BOULDER — If Nick Zoucha can grit his teeth through frostbite-inducing weather while shirtless in the spirit of a Big Red Takeover in Colorado, then how much money would he be able to stomach turning down to keep tickets out of the hands of Buffs fans?
Outside of Folsom Field on Saturday morning, Zoucha grimaced. His friend, Sean Harris, offered a floor of $2,000 for potential resale. They paid $600 tickets this summer for their tickets to the Deion Sanders-era revival of the Colorado-Nebraska rivalry.
“I don’t know,” Zoucha said. “I don’t think I would sell. I don’t care how much.”
“Ten grand?” Harris suggested.
“No. I still don’t even think I’d do it.”
Zoucha has lived in Colorado for 21 years, but he hasn’t missed a Buffs-Huskers game during that time. Even with the Big Eight reduced to nostalgia in the rearview mirror, this rivalry has meant everything to him. More particularly, embarrassing the CU fanbase with massive clumps of red in Boulder has meant everything to him. In the early 2000s, he, his brother and another friend were the only people in body paint at a game in Colorado when the weather was below freezing. Zoucha thinks it had to be 10 degrees.
His exposed torso made it to the end of the game. By that point, he didn’t even need paint to be colored red.
“Lots of alcohol,” Zoucha said. “Whiskey will warm you.”
In the final hours before the massively anticipated renewed edition of Colorado’s retro rivalry, Nebraska fans wandering the grounds of CU remained cocky and nonchalant that their Big Red Takeover would not be thwarted by Coach Prime. The hype for Buffs football was near an all-time high after a stunning win at TCU in Week 1.
“In order for Colorado to pay Deion, you gotta have this game,” Harris said, shrugging in his Cornhuskers jersey. “They should thank the Husker fanbase.”
Indeed, a sampling of eight Nebraska fans interviewed by The Post on Saturday morning all paid multiple hundreds for their seats. The typical price point was between $300 and $400. The Huskers were determined not to become an endangered species at Folsom.
“I laughed when I saw at Deion’s introductory press conference, when the athletics director said, ‘We’re not going to let any Nebraska fans in,’” said John Sigmon of Omaha. “Sorry.”
“It’ll be a bigger ratio (of Nebraska to Colorado fans),” Harris insisted. “There’s just more hype on this one, that’s all. We don’t care.”
Sigmon and his wife, Lauren, brought their two toddlers on a full-day drive to see their first Nebraska football game. They try to make it to one road Huskers game every season. This was the obvious one for 2023.
Former college defensive tackle Mike Fisher had friends who played for Nebraska in the late 1980s and early 1990s, while Fisher was in junior college. He once asked a Huskers fullback which opponent would hit the hardest. “He said the linebackers from CU,” Fisher recalled, wearing a red bucket hat outside the stadium and standing with his Buffs-fan in-laws. “They came with a bad intention. He said when you walked out of the CU-NU game, you were beat up.”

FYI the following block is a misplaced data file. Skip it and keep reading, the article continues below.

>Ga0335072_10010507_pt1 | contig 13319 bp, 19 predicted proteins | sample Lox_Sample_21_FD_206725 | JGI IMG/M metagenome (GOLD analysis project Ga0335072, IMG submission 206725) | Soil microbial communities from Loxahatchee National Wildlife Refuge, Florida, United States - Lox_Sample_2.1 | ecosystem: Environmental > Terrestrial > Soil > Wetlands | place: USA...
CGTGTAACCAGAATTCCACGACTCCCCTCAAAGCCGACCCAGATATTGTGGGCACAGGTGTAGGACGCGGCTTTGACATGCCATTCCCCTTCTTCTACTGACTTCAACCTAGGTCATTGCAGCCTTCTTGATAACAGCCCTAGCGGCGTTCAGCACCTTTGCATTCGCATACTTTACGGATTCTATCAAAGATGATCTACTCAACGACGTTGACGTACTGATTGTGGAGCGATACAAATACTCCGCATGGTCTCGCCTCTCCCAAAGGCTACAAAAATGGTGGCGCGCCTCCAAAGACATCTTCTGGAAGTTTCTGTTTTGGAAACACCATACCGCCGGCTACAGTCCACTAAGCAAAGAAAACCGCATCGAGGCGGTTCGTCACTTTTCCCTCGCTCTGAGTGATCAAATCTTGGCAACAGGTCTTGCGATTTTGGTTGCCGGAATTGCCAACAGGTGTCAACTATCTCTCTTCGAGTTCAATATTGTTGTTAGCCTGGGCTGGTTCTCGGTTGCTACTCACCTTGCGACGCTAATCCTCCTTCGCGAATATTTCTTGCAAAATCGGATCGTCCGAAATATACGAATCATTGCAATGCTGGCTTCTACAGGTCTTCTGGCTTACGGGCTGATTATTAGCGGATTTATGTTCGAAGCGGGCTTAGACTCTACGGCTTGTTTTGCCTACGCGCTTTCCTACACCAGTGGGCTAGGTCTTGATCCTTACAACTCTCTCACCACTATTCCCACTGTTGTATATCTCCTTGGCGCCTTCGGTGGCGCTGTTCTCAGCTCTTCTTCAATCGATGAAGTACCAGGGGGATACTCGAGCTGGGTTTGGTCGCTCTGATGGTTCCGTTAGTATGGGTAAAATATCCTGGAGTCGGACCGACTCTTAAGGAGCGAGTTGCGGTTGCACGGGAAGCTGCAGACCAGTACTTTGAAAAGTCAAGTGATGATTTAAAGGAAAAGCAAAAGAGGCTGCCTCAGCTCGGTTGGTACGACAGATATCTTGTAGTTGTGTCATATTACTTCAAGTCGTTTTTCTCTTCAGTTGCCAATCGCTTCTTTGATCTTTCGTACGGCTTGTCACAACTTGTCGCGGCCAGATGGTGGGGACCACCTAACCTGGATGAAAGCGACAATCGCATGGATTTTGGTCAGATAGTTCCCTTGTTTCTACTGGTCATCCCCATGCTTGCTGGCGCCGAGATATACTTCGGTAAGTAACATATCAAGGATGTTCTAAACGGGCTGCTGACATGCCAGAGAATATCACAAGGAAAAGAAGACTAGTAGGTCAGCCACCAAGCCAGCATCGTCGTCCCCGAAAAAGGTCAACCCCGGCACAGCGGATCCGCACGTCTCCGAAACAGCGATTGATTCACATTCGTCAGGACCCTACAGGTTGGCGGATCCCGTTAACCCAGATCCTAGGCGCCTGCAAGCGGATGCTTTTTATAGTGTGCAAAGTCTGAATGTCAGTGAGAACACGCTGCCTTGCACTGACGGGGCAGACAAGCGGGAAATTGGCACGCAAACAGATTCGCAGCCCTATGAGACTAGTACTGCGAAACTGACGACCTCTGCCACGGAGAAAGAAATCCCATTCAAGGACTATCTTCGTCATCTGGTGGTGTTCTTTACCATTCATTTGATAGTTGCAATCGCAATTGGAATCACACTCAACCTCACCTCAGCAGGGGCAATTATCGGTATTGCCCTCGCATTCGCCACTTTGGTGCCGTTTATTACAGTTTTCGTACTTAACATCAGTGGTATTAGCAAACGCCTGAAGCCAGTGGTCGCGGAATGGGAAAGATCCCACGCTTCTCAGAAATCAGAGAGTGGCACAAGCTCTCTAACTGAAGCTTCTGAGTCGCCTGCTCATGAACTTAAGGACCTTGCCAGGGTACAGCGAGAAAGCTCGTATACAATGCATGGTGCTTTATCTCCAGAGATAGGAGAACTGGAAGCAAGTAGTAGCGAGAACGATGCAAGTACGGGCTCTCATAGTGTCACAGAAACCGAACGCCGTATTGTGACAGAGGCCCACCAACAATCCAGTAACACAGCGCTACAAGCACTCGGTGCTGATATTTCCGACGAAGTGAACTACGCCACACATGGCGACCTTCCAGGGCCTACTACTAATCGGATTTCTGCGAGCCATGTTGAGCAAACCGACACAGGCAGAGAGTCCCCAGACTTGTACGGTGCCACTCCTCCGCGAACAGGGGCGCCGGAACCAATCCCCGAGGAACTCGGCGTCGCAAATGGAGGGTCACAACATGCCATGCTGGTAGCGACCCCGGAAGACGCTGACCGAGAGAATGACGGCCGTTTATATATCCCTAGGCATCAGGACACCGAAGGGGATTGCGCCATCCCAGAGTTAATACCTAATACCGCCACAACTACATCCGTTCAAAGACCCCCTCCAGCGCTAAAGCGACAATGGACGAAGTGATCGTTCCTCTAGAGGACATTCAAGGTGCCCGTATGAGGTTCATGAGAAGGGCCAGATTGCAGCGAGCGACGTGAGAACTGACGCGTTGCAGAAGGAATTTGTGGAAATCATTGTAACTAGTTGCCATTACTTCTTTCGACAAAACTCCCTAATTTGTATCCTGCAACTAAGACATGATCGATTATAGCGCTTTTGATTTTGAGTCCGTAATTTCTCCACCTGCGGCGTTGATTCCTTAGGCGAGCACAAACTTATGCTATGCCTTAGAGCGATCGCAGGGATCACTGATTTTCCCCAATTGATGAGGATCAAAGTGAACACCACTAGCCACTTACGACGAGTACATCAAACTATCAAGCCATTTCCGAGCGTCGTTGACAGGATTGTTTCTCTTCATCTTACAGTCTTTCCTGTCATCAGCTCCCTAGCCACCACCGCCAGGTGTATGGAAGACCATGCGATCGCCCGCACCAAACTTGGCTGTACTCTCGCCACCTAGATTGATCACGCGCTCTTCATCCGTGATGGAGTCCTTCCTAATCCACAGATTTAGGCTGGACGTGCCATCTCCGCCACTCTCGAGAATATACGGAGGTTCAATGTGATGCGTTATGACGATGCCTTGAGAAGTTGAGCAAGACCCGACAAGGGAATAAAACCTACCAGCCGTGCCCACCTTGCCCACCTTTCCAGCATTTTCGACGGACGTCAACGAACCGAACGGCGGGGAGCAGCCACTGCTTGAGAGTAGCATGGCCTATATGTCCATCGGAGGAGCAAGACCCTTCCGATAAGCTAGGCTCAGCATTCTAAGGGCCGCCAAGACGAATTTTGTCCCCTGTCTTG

Fisher and one of those in-laws, Bernard Paz, got their tickets as soon as Colorado hired Sanders. It was $500 for Fisher. “Well worth it,” he said.
But when asked for their resale price floor to an opposing fan, Fisher and Paz buckled a bit.
“Everything has a price,” Paz said while Fisher nodded.
That turned out to be the clearest harbinger of what was to come when fans actually filed into Folsom Field by 10 a.m. The ratio, overwhelmingly in favor of Nebraska as recently as the 2019 game, had flipped completely. The Huskers were mostly confined to their corner, and one entire side of the stadium bowl featured just pockmarks of red. It was at least three-quarters Buffs, despite the confidence of Big Red nation.
Fans like Bruce and Kerry Egelston were the real winners in the end. The people of Colorado held strong this time. The Egelstons bought their tickets for $436 each as a 65th birthday present for Bruce, who “didn’t grow to hate Nebraska until I was older,” he said. But Buffs allegiance has always been intense. The couple’s television remote passcode used to be 6236.
How much would they sell their birthday tickets for if a Husker fan asked real nice?
“Nothing,” Kerry started, before Bruce interrupted with a hesitant, “Well…”
“No,” his wife reiterated. “Nothing.”
Bruce conceded after a minute. These stubs were priceless.
“I get tired of seeing all those bastards in red,” he said.
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